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Assembly Bills Tackling Mortgage Discrimination and Foreclosure Practices in New Jersey Approved by Legislative Panel

Bills Sponsored by Assembly members Mosquera & Coughlin

An Assembly panel released two bills on Thursday that would address concerns of mortgage discrimination and foreclosure practices by prohibiting discrimination based on familial status and revising the Fair Foreclosure Act.

One bill (A-1195), sponsored by Assemblywoman Gabriela Mosquera, prohibits depository institutions that make mortgage loans in this state from discriminating against any person in making available a mortgage loan, or in terms or conditions of a mortgage loan, because of the person’s familial status.

The bill defines “familial status” as being the natural parent of a child, the adoptive parent of a child, the resource family parent of a child, having a “parent and child relationship” with a child as defined by state law, or having sole or joint legal or physical custody, care, guardianship, or visitation with a child, or any person who is pregnant or is in the process of securing legal custody of any individual who has not attained the age of 14.

“No one should be denied or delayed loans because of their familial status,” said Mosquera (D-Camden, Gloucester). “As long as the candidate is qualified for the loan, whether or not they have children or are on maternity leave or expanding their families, should not be considered as part of the loan application process.”

Another bill (A-4369), sponsored by Assemblyman Craig J. Coughlin, revises the “Fair Foreclosure Act” in two ways:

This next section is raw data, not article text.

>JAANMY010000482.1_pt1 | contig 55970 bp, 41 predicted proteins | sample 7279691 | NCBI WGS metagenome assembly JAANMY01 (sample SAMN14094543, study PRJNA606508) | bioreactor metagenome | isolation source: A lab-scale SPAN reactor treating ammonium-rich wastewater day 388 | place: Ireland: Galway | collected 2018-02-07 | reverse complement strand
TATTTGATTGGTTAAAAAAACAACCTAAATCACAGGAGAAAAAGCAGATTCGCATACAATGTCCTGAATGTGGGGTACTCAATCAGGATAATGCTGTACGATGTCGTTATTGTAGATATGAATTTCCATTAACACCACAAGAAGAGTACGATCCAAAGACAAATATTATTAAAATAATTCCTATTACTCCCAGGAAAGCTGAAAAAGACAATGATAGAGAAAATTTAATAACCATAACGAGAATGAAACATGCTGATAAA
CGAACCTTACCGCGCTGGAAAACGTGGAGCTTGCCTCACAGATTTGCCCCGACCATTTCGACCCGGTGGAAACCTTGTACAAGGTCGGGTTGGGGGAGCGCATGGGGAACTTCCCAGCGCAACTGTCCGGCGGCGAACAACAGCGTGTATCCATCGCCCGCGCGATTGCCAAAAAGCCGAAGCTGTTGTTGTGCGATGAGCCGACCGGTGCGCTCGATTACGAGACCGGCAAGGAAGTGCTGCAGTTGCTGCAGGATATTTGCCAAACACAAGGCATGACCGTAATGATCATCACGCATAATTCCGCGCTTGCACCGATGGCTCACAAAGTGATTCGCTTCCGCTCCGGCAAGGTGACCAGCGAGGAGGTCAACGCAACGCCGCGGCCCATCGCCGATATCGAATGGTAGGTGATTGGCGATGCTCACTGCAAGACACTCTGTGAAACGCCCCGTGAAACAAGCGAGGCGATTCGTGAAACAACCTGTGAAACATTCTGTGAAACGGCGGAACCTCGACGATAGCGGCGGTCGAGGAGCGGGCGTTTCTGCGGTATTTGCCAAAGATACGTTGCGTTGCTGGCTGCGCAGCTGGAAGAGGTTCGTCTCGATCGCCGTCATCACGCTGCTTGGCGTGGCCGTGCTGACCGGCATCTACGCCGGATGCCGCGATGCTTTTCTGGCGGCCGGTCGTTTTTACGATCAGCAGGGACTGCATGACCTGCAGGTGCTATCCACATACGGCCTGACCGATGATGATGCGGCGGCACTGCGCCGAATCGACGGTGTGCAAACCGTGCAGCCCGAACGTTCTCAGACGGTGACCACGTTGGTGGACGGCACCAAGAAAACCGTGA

1) specifies that a notice of intention to foreclose, which currently must be sent at least 30 days in advance of a residential mortgage lender commencing foreclosure or other legal action to take possession of a residential property, should not be sent more than 90 days in advance of taking that action.
2) creates a private right action for any violation of the act’s provisions; a person may bring an action in Superior Court against a residential mortgage lender for any violation of the Act for actual damages or $1,000, whichever is greater, attorney’s fees, costs of suit and appropriate equitable relief.

“Foreclosure can be a long, daunting process for a homeowner. By narrowing the timeframe of the notice required to be provided to a debtor to fall between 30 and 90 days, we can help to move the process along,” said Coughlin (D-Middlesex). “Additionally, residents should have the right of recourse in the event that a mortgage lender violates their rights.”

Both measures were released by the Assembly Financial Institutions and Insurance Committee and will now go to the Assembly Speaker for further review.